In the below screenshot, you can see that you can easily switch out different tubes and learn how each type of tube changes your tone. I found this a great way to learn about the characteristics of different types of tubes and how to think about the preamp and power amp stages.
If you ever decide to buy a tube amp in the future, I would suggest using this plugin to learn as much as you can about how tube amps work. This plugin can build up your understanding of tube amps so when you go to buy one, you’ll know exactly what to look for, right down to the type of tubes that are right for you.
My favorite feature of BIAS AMP 2 is Amp Matching. Amp matching is when you let BIAS AMP listen to a recording of a guitar tone, then it listens to your guitar tone. After it samples your guitar tone and the other guitar tone, the plugin will figure out how to replicate the amp tone as closely as possible.
In other words, you can feed BIAS AMP 2 a recording of a guitar tone you want to copy and the plugin will figure out on its own how to replicate that tone.
There are a lot of videos on YouTube of people using BIAS AMP to replicate some famous guitar tones with impressive accuracy.
Amp matching isn’t 100% perfect, but when I tested it and used it to replicate tones by Metallica, Dream Theater, and others, it was far better than any presets I’ve ever loaded in any plugin. If you’ve been trying to replicate somebody else’s guitar tone, read this guide on guitar amp settings and read the section on presets.
This means you can create custom amps based on different songs or albums and use them in your recordings at any time.
BIAS AMP 2 can be used on its own or you can connect it to BIAS FX 2. This means you can set up an amp and pedals rig using BIAS FX 2, then edit the amp using BIAS AMP 2. Or you can load one of your custom amps (created with amp matching) into BIAS FX 2.
Recommendation: I only recommend BIAS AMP 2 for guitarists who are really serious about amp simulation. For most guitarists, BIAS FX 2 will give you plenty of amp models and you’ll likely find one or more to suit you. But if you want to dig deeper into creating custom amps, BIAS AMP 2 is the best plugin.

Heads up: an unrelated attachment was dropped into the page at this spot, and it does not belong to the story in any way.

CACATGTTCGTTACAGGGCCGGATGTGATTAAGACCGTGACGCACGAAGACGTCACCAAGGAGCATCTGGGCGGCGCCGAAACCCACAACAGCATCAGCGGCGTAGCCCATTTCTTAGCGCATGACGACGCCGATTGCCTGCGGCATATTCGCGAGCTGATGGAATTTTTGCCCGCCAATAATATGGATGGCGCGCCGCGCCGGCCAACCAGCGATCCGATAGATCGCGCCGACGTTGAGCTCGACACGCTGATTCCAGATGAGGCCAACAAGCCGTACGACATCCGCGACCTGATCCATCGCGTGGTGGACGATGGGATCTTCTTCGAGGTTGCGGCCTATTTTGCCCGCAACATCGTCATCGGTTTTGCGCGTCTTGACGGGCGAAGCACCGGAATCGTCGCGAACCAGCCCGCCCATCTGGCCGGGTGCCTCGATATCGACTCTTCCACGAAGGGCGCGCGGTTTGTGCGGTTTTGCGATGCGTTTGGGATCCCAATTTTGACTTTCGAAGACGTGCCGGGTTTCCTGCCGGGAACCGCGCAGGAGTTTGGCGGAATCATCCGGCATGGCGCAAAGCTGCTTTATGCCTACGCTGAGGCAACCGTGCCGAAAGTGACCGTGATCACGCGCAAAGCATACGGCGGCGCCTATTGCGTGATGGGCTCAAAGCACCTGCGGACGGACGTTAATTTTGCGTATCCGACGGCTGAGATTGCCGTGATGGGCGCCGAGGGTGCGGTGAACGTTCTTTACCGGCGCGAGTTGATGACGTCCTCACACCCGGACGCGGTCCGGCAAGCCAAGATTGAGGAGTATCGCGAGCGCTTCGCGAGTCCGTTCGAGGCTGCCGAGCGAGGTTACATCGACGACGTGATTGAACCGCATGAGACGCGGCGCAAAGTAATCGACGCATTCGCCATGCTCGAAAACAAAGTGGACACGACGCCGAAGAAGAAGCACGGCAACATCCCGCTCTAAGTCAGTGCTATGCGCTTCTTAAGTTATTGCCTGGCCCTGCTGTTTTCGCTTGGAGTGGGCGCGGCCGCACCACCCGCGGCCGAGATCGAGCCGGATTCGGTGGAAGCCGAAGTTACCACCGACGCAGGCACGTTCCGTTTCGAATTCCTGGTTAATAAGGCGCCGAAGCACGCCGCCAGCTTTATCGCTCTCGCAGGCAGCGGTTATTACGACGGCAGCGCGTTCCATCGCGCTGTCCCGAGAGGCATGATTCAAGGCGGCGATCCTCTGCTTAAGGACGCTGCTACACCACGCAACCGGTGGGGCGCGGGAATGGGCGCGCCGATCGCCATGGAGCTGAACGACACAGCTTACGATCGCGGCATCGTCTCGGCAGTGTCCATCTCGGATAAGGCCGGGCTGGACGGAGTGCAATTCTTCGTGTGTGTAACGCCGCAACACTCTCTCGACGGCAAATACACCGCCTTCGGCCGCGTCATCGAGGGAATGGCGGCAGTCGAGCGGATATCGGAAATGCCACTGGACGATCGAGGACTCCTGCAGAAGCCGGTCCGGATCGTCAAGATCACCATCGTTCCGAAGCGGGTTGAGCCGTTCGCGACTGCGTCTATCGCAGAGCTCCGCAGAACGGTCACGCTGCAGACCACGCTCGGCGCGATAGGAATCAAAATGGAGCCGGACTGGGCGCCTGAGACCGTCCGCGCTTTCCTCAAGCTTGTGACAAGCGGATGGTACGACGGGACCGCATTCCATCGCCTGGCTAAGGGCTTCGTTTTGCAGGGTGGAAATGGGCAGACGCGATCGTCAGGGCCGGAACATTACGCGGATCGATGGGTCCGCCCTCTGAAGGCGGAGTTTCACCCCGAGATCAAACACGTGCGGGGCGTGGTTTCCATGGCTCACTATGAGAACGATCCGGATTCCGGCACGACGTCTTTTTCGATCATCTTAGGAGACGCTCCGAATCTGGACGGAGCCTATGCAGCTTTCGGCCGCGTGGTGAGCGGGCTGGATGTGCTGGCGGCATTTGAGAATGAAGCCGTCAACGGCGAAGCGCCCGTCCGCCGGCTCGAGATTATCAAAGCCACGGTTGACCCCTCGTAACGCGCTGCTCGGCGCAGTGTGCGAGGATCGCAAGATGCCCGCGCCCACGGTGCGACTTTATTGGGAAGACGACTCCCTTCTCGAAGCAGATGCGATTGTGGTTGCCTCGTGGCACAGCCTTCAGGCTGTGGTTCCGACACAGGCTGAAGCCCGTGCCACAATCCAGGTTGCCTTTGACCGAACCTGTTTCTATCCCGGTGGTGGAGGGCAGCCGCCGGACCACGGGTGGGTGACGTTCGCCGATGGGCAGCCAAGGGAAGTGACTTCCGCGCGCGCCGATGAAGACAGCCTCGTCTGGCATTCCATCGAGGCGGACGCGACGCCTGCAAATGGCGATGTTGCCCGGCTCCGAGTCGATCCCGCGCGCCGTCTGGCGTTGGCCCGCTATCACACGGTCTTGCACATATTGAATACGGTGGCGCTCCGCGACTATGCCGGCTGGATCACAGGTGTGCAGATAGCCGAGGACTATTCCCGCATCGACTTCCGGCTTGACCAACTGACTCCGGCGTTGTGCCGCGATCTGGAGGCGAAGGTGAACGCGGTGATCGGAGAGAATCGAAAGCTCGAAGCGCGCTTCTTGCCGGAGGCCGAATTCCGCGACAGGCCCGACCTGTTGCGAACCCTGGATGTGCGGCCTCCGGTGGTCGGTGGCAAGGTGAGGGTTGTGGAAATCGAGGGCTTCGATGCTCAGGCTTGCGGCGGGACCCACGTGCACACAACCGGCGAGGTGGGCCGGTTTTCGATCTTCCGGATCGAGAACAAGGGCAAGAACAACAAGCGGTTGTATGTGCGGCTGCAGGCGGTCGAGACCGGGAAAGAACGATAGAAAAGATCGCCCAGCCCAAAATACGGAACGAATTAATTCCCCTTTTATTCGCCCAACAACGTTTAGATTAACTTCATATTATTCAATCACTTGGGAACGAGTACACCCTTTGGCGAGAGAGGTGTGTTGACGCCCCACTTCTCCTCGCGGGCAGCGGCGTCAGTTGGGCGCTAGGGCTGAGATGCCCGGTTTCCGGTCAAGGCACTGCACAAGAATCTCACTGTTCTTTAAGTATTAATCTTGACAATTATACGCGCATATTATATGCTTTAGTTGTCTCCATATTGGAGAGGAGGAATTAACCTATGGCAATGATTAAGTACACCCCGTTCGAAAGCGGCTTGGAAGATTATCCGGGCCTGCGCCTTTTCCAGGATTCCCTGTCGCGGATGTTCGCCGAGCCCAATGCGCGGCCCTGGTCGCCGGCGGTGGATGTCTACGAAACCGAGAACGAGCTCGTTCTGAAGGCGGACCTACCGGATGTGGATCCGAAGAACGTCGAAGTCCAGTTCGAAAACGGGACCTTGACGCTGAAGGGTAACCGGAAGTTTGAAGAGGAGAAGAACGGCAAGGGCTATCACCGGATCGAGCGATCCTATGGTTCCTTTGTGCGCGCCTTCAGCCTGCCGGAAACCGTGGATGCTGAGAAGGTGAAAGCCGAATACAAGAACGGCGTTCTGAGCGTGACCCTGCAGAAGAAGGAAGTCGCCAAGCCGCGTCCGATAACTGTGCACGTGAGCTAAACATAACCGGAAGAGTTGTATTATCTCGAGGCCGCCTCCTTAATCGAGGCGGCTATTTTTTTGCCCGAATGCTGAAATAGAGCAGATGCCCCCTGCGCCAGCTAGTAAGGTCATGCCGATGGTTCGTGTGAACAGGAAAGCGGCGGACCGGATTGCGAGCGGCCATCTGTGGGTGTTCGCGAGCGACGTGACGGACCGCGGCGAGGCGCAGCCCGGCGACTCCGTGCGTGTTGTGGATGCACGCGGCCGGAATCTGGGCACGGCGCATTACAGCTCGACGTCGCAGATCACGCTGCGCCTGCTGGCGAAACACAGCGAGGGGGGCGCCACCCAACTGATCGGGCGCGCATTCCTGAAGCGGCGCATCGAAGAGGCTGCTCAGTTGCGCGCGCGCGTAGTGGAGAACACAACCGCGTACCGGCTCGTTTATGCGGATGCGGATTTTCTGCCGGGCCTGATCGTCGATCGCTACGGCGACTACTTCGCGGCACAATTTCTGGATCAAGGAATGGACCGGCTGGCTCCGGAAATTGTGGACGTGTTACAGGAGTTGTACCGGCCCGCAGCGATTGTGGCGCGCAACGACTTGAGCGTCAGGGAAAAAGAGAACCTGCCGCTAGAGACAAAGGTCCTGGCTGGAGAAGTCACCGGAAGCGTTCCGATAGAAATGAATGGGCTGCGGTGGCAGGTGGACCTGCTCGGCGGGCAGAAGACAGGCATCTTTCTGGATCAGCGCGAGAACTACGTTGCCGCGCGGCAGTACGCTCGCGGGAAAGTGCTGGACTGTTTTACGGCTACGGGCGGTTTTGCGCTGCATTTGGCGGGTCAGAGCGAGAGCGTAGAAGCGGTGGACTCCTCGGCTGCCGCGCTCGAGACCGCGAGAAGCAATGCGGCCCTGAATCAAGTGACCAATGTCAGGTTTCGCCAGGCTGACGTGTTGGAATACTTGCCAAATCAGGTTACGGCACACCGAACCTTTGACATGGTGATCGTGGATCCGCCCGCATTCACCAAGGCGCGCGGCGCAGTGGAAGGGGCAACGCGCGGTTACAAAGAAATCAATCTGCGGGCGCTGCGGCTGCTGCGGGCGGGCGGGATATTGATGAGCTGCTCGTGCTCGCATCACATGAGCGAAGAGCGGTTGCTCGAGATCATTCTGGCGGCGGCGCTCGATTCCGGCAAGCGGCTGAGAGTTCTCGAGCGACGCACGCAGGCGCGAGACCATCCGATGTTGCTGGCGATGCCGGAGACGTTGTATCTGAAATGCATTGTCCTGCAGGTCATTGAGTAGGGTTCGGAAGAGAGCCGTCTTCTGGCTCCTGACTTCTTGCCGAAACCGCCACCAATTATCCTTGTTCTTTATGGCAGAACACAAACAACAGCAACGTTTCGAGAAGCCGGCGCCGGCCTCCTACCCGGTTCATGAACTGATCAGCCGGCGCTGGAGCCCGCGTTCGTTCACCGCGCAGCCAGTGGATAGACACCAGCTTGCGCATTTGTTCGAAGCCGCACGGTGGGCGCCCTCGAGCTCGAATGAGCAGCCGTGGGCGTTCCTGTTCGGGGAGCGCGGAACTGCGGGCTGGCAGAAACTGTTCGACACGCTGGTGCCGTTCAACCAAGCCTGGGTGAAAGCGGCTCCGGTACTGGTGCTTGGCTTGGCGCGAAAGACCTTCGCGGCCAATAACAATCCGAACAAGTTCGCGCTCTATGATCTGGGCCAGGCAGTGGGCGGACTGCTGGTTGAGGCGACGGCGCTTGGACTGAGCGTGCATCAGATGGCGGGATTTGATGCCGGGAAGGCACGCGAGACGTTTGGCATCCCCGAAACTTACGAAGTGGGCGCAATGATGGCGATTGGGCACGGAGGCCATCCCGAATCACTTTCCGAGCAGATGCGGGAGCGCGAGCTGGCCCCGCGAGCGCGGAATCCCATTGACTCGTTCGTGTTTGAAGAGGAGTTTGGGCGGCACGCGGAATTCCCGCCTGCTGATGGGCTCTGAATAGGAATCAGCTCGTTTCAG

BIAS PEDAL by Positive Grid
BIAS PEDAL is similar to BIAS AMP 2, but for distortion and effect pedals. You’re able to create your own customizable pedals all the way down to the circuit level.
Again, this is overkill for most guitarists, but if you’re interested in experimenting with custom effects, the level of control BIAS PEDAL gives you is ridiculous.
For example, in my guide on Fuzz distortion, I talk about Germanium vs Silicon fuzz pedals. Unless you play around with a lot of fuzz pedals, it can be hard to understand the difference in how the two types of transistors sound.
In BIAS PEDAL, you’re able to instantly swap out a germanium transistor with a silicon transistor and instantly hear how it changes your tone.
If you’re taking my Guitar Effects Course and you really want to dig deeper into effects, you may want to get BIAS PEDAL. It gives you a fantastic way to dig deeper into effects and customizing them.
BIAS PEDAL also includes a matching feature (similar to the amp matching in BIAS AMP 2) where the plugin will listen to one of your drive pedals and effectively replicate the effect to be used in your recordings or to be added to any rig in BIAS FX 2.
For example, if you have a vintage fuzz pedal that you love the tone of, you’re able to use the pedal matching to create a virtual version of the pedal for future recordings. Again, it won’t be 100%, but you might be surprised by how close these matched pedals can sound against the real versions.